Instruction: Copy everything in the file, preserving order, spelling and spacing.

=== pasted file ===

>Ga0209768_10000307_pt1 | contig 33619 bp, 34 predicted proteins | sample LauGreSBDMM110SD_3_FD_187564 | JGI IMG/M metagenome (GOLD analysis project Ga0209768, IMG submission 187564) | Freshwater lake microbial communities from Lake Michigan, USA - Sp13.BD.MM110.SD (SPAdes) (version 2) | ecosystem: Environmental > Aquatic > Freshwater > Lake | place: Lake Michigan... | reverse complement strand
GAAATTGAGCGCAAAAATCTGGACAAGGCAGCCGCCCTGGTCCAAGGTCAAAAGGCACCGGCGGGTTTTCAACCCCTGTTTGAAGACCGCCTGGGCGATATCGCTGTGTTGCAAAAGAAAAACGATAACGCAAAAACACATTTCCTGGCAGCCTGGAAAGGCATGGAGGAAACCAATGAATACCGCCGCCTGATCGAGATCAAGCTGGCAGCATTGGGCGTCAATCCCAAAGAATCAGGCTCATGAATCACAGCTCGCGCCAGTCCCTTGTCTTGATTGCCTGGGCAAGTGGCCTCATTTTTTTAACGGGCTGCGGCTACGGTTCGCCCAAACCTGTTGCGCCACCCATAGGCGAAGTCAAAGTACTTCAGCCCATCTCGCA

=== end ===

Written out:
>Ga0209768_10000307_pt1 | contig 33619 bp, 34 predicted proteins | sample LauGreSBDMM110SD_3_FD_187564 | JGI IMG/M metagenome (GOLD analysis project Ga0209768, IMG submission 187564) | Freshwater lake microbial communities from Lake Michigan, USA - Sp13.BD.MM110.SD (SPAdes) (version 2) | ecosystem: Environmental > Aquatic > Freshwater > Lake | place: Lake Michigan... | reverse complement strand
GAAATTGAGCGCAAAAATCTGGACAAGGCAGCCGCCCTGGTCCAAGGTCAAAAGGCACCGGCGGGTTTTCAACCCCTGTTTGAAGACCGCCTGGGCGATATCGCTGTGTTGCAAAAGAAAAACGATAACGCAAAAACACATTTCCTGGCAGCCTGGAAAGGCATGGAGGAAACCAATGAATACCGCCGCCTGATCGAGATCAAGCTGGCAGCATTGGGCGTCAATCCCAAAGAATCAGGCTCATGAATCACAGCTCGCGCCAGTCCCTTGTCTTGATTGCCTGGGCAAGTGGCCTCATTTTTTTAACGGGCTGCGGCTACGGTTCGCCCAAACCTGTTGCGCCACCCATAGGCGAAGTCAAAGTACTTCAGCCCATCTCGCA